Nurses need access to high-quality education in end of life care
End of life care is often explored in the pages of Nursing Older People, including an article in our February edition on the development, implementation and evaluation of an end of life care intervention in care homes (Cox et al 2017).
In this edition we pick up the topic again with an article on the Six Steps+ programme for end of life care in care homes in the south of England, written by hospice practice educator for care homes Angela Springett. This programme improved staff confidence, knowledge and skills and enhanced the quality of end of life care for residents, which included avoiding unnecessary hospital admissions.
We’re interested to note that Skills for Health, Health Education England and Skills for Care has now published an end of life care core skills education and training framework.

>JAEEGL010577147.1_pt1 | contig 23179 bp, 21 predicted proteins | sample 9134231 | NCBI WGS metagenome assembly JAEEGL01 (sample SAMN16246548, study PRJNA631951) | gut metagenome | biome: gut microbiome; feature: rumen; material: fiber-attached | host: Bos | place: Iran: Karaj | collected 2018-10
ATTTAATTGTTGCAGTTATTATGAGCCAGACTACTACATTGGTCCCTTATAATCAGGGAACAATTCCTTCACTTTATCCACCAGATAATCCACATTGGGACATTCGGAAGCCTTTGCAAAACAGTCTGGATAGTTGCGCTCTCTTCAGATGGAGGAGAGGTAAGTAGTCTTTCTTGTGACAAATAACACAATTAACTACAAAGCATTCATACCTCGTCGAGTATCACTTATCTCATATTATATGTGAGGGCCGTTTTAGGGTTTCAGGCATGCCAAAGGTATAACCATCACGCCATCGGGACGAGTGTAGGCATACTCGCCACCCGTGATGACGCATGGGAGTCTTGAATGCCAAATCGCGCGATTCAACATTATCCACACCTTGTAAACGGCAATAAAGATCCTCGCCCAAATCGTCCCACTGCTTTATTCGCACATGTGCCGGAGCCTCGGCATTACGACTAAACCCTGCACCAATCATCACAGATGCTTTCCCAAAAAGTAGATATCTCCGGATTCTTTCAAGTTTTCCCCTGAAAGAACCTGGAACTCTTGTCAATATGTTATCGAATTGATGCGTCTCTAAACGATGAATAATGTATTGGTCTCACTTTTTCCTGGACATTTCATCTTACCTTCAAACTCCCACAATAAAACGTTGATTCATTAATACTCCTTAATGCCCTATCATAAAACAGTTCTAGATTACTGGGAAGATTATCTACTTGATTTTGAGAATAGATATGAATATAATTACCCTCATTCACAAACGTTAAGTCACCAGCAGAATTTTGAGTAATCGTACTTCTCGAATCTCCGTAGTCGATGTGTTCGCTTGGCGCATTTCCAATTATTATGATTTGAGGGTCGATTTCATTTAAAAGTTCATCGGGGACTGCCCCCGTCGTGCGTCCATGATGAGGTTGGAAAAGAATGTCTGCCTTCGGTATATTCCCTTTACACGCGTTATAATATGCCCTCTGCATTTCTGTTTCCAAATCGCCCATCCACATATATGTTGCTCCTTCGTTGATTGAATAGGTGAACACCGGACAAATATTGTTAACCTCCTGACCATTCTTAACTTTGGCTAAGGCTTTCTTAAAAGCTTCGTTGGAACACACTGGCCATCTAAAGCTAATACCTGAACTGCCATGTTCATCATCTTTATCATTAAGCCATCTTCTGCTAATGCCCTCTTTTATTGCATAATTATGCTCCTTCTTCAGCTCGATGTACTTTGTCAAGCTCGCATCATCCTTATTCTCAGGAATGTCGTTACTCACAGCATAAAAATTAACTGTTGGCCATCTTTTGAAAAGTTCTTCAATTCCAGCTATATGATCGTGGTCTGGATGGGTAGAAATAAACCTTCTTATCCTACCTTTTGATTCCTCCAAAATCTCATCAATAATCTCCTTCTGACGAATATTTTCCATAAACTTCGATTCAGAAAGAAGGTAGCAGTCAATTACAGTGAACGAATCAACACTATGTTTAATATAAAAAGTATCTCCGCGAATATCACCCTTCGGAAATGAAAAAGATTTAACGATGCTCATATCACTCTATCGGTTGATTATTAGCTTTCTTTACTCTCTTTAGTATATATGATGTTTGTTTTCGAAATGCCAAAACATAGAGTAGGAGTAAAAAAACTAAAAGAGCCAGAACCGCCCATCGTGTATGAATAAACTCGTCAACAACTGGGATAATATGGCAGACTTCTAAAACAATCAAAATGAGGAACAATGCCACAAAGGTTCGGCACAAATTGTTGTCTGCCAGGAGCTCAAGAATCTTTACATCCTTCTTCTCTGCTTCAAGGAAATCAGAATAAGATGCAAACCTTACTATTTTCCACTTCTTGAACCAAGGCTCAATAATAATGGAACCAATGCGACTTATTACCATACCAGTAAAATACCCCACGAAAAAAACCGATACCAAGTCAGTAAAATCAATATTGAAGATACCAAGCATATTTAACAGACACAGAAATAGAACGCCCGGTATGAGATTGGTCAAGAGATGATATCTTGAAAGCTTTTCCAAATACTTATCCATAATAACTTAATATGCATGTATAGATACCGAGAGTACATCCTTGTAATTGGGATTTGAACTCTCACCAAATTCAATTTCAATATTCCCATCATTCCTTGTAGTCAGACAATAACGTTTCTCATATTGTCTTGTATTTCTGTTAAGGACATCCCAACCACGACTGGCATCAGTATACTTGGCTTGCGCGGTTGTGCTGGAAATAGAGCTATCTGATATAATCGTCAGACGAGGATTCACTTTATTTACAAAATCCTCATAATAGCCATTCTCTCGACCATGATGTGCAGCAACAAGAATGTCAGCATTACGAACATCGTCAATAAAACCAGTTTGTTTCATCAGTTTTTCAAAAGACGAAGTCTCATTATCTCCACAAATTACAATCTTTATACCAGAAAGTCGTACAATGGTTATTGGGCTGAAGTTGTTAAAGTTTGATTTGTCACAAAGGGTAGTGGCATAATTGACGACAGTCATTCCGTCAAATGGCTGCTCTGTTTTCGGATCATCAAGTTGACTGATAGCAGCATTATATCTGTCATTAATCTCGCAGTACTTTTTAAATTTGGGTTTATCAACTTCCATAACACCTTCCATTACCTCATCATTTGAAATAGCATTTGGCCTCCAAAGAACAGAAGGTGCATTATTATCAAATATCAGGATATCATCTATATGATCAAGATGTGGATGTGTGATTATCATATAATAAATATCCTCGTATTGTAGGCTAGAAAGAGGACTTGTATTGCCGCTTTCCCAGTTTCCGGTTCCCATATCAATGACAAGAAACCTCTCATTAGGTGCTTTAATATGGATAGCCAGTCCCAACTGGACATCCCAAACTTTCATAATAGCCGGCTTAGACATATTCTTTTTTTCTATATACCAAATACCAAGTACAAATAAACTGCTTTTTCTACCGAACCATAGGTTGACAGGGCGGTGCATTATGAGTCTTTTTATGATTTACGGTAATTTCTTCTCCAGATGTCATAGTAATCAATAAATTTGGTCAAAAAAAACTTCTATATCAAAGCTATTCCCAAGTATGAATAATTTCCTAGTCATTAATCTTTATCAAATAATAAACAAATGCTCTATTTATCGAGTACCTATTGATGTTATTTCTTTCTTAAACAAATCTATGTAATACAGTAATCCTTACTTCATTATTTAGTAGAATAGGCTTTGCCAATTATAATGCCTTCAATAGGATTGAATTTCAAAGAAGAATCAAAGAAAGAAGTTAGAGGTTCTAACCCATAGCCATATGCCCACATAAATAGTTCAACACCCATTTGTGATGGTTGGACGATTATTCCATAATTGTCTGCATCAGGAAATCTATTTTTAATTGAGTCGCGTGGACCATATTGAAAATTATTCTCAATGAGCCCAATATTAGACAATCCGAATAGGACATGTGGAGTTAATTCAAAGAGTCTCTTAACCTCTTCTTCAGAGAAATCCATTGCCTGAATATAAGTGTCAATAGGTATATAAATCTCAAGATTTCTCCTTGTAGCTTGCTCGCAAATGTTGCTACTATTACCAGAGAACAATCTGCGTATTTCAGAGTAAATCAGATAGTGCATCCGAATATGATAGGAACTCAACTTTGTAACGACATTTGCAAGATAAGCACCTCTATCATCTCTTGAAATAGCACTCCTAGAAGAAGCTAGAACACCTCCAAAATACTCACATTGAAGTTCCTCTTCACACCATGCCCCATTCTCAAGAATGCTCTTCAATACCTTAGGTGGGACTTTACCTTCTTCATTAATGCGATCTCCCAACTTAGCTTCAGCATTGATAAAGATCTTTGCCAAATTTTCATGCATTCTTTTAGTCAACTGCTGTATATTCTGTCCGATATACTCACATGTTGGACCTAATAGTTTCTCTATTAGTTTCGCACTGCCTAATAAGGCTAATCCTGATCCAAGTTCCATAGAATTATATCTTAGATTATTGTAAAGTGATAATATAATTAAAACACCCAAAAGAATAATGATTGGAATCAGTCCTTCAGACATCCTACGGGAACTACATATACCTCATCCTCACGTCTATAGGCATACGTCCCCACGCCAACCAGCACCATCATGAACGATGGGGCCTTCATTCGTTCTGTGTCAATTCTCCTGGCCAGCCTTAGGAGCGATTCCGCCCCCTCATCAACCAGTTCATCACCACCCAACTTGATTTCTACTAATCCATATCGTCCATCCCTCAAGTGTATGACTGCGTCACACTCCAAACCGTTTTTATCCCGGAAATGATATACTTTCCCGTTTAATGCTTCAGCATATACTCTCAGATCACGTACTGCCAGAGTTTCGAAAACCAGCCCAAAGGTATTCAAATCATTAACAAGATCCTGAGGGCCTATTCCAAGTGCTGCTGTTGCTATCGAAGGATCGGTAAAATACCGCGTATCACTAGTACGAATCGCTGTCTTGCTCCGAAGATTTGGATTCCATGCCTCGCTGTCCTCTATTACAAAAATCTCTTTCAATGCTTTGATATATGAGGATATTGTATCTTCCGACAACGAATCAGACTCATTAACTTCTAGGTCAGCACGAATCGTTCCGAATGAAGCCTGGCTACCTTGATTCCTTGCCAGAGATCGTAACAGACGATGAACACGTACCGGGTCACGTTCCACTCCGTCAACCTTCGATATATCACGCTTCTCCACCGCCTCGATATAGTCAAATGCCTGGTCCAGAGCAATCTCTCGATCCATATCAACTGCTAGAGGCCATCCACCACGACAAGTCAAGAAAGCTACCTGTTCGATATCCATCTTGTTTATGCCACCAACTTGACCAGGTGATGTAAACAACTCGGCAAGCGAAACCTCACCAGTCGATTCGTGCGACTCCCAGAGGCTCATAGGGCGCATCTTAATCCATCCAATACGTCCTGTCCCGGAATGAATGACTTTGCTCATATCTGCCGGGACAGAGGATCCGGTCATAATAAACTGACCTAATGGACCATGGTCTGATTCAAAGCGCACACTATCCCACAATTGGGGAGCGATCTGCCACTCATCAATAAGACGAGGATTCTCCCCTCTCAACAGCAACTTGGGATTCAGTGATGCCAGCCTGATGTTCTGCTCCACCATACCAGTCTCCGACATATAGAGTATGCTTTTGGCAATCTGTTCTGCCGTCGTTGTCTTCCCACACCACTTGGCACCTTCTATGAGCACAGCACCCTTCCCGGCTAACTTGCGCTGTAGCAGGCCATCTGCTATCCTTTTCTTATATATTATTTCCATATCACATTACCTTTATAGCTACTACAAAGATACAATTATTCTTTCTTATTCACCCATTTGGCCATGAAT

This has been developed on the back of NHS England’s commitment to eliminate variation in end of life care across health systems by 2020. It is a welcome development: all practitioners should have access to good quality education and support in delivering end of life care. It is also ambitious in its aim.
Successful implementation inevitably will hinge on a number of factors. This includes the ongoing need for a full overhaul of undergraduate and postgraduate curricula and career pathways in nursing older people.
Until the ageing process, recognition of frailty and contemporary models of healthcare are consistently addressed and practitioners have the opportunity to gain a range of experience and skills through more structured career pathway opportunities, many are likely to remain under-equipped to meet the needs of patients and their families at the end of life.
Cox A, Arber A, Bailey F et al (2017) Developing, implementing and evaluating an end of life care intervention. Nursing Older People. 29, 1, 27-35.